applications (applications that do not use COM and other past APIs).

For example we can update a TextBox from different threads upon receiving
or sending data (in the chat client example). In fact this is what I am
currently reading about, Chat client/server applications using connection
(TCP/IP stream sockets) and connectionless (UDP) String exchanges.
Am I missing something?


Yes, a fundamental rule in Windows that say's that Windows handles (HWND's)
have thread affinity, that means they should not be used from another thread
than the owning thread. Note that v2.0 contains a debug user probe that
warns you about cross-thread access to window UI elements.
Also note that the UI thread needs to run in a STA because some of the UI
controls might use COM under the covers. Another reason to have the thread
running in a STA is that and Cut/Paste (Clipboard access) is using OLE based
and needs a STA to run.

Willy.
Nov 21 '05 #5

P: n/a
Ioannis Vranos <iv*@remove.this.grad.com> wrote:
I am currently reading .NET networking (and have read .NET
multithreading in the past), and I see no problem updating GUI
components from different threads.
Then you haven't read the documentation clearly enough. From
Control.Invoke:

<quote>
Note There are four methods on a control that are safe to call from
any thread: Invoke, BeginInvoke, EndInvoke, and CreateGraphics. For all
other method calls, you should use one of the invoke methods to marshal
the call to the control's thread.
</quote>
In addition, STA etc have nothing to do with pure .NET applications
(applications that do not use COM and other past APIs).
Many Windows Forms controls use COM components internally.
For example we can update a TextBox from different threads upon
receiving or sending data (in the chat client example).


No you can't - not reliably. It may happen to work for you at the
moment, but you shouldn't do it.

--
Jon Skeet - <sk***@pobox.com>
http://www.pobox.com/~skeet
If replying to the group, please do not mail me too
Nov 21 '05 #6

P: n/a
Just curious as to the STA abbreviation...what does this refer to. Thanks
for any explaination as I've just started learning VB.Net

"Jon Skeet [C# MVP]" wrote:
Ioannis Vranos <iv*@remove.this.grad.com> wrote:
I am currently reading .NET networking (and have read .NET
multithreading in the past), and I see no problem updating GUI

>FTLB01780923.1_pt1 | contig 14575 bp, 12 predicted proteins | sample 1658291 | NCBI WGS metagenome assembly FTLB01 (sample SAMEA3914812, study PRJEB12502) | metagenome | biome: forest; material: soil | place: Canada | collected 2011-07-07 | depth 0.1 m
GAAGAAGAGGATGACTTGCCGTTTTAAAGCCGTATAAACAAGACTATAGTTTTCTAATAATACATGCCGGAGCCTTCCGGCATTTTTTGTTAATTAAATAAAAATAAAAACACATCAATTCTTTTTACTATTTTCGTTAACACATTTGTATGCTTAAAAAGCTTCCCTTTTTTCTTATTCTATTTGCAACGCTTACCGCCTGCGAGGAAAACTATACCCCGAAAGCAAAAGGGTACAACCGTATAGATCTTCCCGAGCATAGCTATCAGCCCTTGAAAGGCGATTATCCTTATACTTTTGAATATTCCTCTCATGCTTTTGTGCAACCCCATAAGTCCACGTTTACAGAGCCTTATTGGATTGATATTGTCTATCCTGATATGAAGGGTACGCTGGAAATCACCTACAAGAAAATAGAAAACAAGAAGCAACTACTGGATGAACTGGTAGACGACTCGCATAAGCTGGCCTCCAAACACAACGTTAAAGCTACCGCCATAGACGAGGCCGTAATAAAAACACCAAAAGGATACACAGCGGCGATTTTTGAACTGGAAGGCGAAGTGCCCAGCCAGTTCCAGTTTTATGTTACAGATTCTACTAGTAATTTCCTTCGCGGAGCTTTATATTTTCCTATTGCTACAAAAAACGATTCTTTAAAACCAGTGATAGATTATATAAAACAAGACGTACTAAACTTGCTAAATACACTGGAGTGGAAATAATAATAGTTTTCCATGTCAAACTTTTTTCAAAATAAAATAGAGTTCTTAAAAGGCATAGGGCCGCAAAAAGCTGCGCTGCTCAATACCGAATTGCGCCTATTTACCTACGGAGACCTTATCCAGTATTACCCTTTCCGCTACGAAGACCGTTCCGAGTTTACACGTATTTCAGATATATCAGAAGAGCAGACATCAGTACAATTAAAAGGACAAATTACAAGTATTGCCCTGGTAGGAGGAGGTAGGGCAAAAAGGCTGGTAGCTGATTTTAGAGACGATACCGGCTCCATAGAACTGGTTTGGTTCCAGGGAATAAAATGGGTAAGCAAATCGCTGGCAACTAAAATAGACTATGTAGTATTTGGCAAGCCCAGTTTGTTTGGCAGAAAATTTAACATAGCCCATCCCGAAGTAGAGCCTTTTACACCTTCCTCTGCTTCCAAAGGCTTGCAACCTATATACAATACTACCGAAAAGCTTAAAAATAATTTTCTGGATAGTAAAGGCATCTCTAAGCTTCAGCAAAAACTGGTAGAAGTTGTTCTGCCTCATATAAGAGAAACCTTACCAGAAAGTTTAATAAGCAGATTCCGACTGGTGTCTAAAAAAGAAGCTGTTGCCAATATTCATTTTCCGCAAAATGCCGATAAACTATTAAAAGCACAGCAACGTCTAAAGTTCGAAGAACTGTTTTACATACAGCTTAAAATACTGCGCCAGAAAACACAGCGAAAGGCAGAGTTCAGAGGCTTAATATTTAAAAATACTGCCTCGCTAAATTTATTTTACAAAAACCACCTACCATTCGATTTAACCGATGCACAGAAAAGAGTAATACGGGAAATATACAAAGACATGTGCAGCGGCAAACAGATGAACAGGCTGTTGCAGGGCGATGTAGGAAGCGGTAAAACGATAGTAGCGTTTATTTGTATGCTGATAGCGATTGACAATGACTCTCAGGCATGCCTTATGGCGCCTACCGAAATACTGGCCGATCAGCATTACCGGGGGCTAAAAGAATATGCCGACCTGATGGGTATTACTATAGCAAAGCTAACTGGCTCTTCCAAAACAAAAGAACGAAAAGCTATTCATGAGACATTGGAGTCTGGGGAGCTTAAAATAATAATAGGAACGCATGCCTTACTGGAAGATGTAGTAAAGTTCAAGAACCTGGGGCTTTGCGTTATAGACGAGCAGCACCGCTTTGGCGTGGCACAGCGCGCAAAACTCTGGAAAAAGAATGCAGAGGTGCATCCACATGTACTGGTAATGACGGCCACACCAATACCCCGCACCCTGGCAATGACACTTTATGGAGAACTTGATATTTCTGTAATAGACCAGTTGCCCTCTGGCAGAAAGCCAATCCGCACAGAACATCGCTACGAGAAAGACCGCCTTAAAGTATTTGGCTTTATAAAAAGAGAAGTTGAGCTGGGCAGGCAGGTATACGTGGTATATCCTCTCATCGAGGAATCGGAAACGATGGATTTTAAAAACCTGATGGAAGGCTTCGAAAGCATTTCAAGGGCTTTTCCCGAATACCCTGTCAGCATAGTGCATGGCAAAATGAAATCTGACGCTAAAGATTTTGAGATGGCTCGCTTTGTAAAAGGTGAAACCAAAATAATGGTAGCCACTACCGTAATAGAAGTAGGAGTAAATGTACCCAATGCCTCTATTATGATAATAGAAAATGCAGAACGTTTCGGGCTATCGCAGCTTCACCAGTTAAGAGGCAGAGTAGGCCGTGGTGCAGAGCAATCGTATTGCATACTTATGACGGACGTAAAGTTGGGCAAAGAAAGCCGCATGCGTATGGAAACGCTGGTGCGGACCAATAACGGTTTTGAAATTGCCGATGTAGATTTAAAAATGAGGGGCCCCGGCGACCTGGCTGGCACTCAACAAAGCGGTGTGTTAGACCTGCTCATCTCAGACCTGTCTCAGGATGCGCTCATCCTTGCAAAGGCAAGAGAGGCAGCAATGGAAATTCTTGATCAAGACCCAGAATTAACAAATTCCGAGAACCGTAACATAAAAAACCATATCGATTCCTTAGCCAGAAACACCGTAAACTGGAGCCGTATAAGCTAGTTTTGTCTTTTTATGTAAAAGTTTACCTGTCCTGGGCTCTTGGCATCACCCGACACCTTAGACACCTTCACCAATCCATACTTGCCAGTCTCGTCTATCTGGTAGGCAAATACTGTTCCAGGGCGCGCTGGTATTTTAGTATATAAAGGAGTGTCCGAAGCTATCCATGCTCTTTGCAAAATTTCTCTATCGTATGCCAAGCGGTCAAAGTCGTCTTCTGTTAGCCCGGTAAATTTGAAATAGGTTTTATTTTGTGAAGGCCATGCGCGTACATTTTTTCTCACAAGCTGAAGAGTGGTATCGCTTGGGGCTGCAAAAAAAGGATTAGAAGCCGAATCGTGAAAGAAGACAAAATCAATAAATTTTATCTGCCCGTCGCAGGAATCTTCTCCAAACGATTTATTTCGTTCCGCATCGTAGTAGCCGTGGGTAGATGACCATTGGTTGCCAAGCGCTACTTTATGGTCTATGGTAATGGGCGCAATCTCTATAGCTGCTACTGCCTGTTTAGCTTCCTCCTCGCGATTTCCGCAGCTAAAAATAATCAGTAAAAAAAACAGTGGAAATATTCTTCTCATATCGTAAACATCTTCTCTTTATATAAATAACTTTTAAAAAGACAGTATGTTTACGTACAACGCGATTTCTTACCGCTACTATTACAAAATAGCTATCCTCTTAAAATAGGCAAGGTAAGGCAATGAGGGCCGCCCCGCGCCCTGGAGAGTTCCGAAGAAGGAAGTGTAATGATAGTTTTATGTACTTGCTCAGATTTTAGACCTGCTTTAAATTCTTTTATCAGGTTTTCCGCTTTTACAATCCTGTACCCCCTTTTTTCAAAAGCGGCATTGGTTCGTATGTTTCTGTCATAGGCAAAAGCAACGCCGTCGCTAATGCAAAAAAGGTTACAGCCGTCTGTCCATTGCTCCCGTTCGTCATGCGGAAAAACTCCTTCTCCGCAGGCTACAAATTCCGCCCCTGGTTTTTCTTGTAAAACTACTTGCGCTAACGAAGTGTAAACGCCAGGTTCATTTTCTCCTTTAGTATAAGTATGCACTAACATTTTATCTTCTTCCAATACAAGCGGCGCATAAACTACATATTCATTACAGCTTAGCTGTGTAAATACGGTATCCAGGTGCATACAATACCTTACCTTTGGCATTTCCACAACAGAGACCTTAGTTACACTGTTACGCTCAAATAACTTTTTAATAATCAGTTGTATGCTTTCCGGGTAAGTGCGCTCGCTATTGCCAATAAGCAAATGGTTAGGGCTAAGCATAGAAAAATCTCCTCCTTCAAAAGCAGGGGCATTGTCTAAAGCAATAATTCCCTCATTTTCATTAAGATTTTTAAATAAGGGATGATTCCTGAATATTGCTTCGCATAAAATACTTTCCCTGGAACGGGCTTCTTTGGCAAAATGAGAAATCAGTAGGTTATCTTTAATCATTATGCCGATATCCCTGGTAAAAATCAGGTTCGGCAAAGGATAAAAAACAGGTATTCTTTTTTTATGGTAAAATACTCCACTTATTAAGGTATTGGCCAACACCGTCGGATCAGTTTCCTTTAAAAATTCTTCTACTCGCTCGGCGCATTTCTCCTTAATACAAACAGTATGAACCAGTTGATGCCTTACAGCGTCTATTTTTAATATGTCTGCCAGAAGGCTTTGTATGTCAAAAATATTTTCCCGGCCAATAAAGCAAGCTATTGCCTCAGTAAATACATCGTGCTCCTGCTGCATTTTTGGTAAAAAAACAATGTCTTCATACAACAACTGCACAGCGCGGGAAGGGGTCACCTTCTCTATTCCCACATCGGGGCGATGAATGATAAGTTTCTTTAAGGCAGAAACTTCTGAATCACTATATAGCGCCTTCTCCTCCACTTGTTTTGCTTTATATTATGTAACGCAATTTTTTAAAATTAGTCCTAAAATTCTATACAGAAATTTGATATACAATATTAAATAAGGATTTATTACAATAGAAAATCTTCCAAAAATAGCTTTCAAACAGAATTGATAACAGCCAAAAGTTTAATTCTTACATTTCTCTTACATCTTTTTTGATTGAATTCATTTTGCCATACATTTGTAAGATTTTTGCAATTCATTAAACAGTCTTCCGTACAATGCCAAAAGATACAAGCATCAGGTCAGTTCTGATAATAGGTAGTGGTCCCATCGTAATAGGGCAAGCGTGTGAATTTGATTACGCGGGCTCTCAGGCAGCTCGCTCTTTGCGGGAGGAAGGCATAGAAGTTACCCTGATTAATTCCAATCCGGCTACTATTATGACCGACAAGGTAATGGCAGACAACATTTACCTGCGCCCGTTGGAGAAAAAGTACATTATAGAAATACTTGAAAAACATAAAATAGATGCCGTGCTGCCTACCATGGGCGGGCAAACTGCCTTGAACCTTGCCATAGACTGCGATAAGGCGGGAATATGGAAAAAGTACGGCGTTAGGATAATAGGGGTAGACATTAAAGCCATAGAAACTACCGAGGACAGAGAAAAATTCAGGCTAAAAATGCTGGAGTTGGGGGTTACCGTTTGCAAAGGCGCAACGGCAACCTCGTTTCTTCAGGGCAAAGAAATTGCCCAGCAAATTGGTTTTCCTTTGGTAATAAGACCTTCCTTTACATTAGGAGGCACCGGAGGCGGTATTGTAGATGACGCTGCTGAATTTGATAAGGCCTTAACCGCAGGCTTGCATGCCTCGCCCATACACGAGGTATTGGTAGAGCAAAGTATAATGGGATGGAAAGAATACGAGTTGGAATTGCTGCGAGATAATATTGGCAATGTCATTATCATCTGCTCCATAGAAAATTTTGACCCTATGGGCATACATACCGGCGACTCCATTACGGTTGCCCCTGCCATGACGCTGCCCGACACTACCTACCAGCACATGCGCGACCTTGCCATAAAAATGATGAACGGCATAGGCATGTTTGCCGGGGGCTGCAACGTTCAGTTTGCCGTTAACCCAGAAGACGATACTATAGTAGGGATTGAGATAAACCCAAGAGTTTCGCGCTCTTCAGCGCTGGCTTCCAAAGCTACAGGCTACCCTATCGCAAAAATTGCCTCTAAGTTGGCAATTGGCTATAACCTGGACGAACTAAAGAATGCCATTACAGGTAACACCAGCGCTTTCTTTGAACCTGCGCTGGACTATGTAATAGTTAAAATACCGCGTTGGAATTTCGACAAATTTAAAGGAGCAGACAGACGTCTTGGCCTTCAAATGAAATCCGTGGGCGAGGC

components from different threads.


Then you haven't read the documentation clearly enough. From
Control.Invoke:

<quote>
Note There are four methods on a control that are safe to call from
any thread: Invoke, BeginInvoke, EndInvoke, and CreateGraphics. For all
other method calls, you should use one of the invoke methods to marshal
the call to the control's thread.
</quote>
In addition, STA etc have nothing to do with pure .NET applications
(applications that do not use COM and other past APIs).


Many Windows Forms controls use COM components internally.
For example we can update a TextBox from different threads upon
receiving or sending data (in the chat client example).


No you can't - not reliably. It may happen to work for you at the
moment, but you shouldn't do it.

--
Jon Skeet - <sk***@pobox.com>
http://www.pobox.com/~skeet
If replying to the group, please do not mail me too

Nov 21 '05 #7

P: n/a
Dennis <De****@discussions.microsoft.com> wrote:
Just curious as to the STA abbreviation...what does this refer to. Thanks
for any explaination as I've just started learning VB.Net


Single Threaded Apartment. I'm far from an expert on apartments, but
basically COM components can declare that they need to be run on a
single thread, with calls being marshalled to that thread. Hopefully a
search for "single threaded apartment" will get you more information
than that :)

--
Jon Skeet - <sk***@pobox.com>
http://www.pobox.com/~skeet
If replying to the group, please do not mail me too
Nov 21 '05 #8

P: n/a
Thanks..at least I know where to start looking.

"Jon Skeet [C# MVP]" wrote:
Dennis <De****@discussions.microsoft.com> wrote:
Just curious as to the STA abbreviation...what does this refer to. Thanks
for any explaination as I've just started learning VB.Net


Single Threaded Apartment. I'm far from an expert on apartments, but
basically COM components can declare that they need to be run on a
single thread, with calls being marshalled to that thread. Hopefully a
search for "single threaded apartment" will get you more information
than that :)

--
Jon Skeet - <sk***@pobox.com>
http://www.pobox.com/~skeet
If replying to the group, please do not mail me too

Nov 21 '05 #9